EFFECT OF VACATION RENTAL ACT REFERENCE: ABSURDITY
When I asked Town Permit Officer Dabni Shelton in October why the SSCA’s opposition to SAGA’s proposed mini-hotels was not sufficient, she said that the structures were covered by the Vacation Rental Act, which effectively excepted them from the Town’s single-family dwelling requirement.
For me, this interpretation is a mind-bender.
You’ll find the N.C. Vacation Rental Act, which was enacted in 1999, at https://www.ncleg.net/enactedlegislation/statutes/html/bychapter/chapter_42a.html.
Any time I’ve raised the point with staff in the Town Planning Dept. that rental machines like SAGA’s proposed structures are not single-family dwellings, they have told me that they are covered by the Vacation Rental Act. Their interpretation eludes me.
The N.C. Vacation Rental Act is all about leases, landlord-tenant-real estate broker duties/obligations/rights, eviction, evacuation, and such. The N.C. General Assembly passed this act, as it states in its purpose section, to regulate “the competing interests of landlords, real estate brokers, and tenants.”
As a N.C. vacation rental property owner since 1991, I have consulted the Vacation Rental Act now and then, but not often because it’s rarely necessary. I have an agent, and the leases that vacationers sign with my agent include the provisions of the Vacation Rental Act.
The act is all about contractual matters. The only mention of single-family dwellings or homes in the Vacation Rental Act appears in its definitions section, which is N.C. General Statutes sec. 42A-4(2). The act defines:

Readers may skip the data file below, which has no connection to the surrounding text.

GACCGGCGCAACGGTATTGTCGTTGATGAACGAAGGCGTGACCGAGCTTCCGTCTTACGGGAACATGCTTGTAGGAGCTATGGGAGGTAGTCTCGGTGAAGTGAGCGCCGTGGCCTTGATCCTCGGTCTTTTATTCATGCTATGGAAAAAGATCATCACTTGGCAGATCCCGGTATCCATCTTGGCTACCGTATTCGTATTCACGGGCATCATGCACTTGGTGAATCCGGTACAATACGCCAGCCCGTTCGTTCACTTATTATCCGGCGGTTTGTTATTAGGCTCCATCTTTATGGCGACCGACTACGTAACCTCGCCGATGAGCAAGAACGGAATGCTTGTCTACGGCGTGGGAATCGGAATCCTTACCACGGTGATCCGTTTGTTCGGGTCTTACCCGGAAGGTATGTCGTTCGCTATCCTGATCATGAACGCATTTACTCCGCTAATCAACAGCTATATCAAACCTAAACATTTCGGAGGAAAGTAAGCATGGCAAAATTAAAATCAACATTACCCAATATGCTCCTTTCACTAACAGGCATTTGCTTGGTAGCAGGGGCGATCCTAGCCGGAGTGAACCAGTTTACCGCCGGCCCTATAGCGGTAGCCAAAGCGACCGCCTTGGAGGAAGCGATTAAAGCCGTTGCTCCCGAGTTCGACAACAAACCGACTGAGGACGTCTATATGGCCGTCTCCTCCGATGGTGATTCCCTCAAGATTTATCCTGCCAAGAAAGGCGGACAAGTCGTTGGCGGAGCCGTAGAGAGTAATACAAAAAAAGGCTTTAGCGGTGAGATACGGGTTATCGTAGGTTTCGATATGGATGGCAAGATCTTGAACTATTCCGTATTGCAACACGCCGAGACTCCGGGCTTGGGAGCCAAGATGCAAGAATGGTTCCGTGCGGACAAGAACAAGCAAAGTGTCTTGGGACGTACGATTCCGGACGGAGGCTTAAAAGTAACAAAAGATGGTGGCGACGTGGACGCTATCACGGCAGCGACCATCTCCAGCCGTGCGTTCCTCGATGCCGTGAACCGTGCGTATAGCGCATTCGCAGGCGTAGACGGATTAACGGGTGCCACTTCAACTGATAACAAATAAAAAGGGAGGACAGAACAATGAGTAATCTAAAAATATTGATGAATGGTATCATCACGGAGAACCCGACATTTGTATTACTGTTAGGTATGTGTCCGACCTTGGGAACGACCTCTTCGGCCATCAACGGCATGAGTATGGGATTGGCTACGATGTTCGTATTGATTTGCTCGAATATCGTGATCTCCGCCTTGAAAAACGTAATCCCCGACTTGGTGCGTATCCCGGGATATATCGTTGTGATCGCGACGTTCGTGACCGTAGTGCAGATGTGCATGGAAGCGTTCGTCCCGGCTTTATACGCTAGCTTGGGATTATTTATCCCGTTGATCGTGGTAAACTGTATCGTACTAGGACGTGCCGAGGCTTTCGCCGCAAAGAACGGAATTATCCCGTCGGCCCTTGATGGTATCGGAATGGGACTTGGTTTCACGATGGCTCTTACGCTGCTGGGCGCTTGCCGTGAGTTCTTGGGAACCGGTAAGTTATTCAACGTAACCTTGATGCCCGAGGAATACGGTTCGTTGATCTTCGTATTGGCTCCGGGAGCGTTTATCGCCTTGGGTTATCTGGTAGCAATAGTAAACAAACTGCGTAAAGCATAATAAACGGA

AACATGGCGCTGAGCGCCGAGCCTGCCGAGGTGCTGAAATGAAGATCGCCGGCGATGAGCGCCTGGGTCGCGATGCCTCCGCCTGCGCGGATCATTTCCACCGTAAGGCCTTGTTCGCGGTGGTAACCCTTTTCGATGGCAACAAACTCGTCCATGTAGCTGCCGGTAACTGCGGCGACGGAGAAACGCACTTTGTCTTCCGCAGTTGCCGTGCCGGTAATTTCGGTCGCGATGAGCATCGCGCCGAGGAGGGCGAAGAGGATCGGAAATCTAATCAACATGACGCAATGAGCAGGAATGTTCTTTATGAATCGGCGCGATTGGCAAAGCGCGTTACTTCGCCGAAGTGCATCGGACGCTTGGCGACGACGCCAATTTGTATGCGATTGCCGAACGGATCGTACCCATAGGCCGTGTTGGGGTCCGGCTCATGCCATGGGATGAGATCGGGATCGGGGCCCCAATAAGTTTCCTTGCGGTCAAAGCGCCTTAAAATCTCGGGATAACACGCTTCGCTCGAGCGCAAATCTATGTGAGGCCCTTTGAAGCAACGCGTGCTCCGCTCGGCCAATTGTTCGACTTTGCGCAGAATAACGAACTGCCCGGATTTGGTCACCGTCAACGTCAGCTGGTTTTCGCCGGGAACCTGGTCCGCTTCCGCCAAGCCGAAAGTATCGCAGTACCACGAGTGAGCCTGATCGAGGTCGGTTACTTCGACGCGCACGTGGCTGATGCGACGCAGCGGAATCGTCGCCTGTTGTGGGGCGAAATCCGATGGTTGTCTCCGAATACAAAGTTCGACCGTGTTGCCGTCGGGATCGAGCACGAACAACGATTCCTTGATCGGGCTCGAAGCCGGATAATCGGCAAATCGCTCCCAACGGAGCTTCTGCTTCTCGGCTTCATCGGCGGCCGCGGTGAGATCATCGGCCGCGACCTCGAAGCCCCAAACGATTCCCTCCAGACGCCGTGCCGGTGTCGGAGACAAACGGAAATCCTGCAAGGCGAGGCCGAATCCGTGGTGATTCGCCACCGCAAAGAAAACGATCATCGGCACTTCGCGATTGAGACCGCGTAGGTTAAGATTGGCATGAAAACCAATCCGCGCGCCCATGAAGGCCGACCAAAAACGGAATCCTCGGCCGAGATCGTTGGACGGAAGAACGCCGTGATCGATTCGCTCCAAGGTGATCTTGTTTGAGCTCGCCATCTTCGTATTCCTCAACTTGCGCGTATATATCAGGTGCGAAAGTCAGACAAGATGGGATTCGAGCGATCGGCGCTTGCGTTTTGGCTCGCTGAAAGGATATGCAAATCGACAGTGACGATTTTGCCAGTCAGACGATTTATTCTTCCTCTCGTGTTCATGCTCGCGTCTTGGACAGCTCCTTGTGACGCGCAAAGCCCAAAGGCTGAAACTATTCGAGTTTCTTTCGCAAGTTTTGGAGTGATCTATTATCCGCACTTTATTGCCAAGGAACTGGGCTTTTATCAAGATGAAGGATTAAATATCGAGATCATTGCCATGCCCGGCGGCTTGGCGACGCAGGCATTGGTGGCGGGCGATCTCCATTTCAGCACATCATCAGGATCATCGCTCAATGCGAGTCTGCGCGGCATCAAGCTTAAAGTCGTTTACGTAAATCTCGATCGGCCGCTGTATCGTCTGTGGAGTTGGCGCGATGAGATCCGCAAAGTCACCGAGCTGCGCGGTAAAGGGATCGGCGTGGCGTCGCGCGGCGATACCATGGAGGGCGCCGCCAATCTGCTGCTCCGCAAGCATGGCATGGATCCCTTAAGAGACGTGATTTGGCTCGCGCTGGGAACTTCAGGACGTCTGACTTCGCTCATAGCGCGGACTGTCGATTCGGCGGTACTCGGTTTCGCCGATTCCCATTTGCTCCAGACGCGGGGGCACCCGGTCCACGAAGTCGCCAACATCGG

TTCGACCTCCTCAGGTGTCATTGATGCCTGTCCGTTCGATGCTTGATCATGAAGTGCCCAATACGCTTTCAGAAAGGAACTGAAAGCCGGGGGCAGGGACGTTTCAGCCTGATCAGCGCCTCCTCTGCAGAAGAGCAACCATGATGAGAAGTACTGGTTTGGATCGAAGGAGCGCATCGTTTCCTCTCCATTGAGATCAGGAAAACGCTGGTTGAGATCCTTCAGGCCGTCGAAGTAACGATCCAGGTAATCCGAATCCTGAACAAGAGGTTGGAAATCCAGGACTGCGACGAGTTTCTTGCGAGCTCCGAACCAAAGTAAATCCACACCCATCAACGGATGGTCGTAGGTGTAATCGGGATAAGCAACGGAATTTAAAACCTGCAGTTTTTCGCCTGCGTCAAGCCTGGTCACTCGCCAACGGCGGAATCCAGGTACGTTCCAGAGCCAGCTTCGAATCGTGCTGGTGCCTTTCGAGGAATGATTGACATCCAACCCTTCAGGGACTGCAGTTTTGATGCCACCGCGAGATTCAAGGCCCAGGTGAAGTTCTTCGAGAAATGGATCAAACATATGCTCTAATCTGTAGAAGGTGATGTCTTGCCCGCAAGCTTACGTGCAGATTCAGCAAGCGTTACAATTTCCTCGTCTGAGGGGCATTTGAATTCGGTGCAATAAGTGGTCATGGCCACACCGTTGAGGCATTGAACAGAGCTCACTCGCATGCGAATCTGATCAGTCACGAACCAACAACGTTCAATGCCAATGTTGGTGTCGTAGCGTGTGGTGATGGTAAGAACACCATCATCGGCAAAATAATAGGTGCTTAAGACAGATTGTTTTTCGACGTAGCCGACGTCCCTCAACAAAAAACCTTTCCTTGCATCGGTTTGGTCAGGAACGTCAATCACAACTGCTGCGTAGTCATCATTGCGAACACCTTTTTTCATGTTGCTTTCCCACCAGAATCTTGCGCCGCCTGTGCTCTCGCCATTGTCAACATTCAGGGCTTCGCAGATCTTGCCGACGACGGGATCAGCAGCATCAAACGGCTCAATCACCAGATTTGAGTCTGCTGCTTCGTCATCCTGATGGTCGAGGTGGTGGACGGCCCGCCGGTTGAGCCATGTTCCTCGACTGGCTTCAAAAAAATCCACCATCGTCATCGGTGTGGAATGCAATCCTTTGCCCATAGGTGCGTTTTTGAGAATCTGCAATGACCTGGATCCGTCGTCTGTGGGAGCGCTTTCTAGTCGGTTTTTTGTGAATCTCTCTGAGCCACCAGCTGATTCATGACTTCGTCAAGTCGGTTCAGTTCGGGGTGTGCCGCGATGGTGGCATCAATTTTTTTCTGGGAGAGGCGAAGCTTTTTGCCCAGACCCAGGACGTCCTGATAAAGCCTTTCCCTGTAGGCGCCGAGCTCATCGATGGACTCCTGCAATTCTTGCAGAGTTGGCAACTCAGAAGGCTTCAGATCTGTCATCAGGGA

A “residential property” as “an apartment, condominium, single-family home, townhouse, cottage, or other property that is devoted to residential use or occupancy by one or more persons for a definite or indefinite period”; and
A “vacation rental” as “the rental of residential property for vacation . . . for fewer than 90 days by a person who has a place of permanent residence to which he or she intends to return.”
Somehow, the mere insertion on Jan. 22, 2016 of the phrase, “the dwelling unit is being used as a vacation rental under the N.C. Vacation Rental Act, etc.,” into the family definition in Southern Shores has resulted in the Town recognizing any vacation rental house that is occupied by “one or more persons,” regardless of the relationships among them, as a single-family dwelling. This one phrase has succeeded in knocking the “family” out of “single-family.”
It also has created the nonsensical result that those of us who live in a single-family dwelling in the RS-1 district can live with more than four unrelated people—provided we rent the house out to vacationers every now and then, qualifying it as a vacation rental.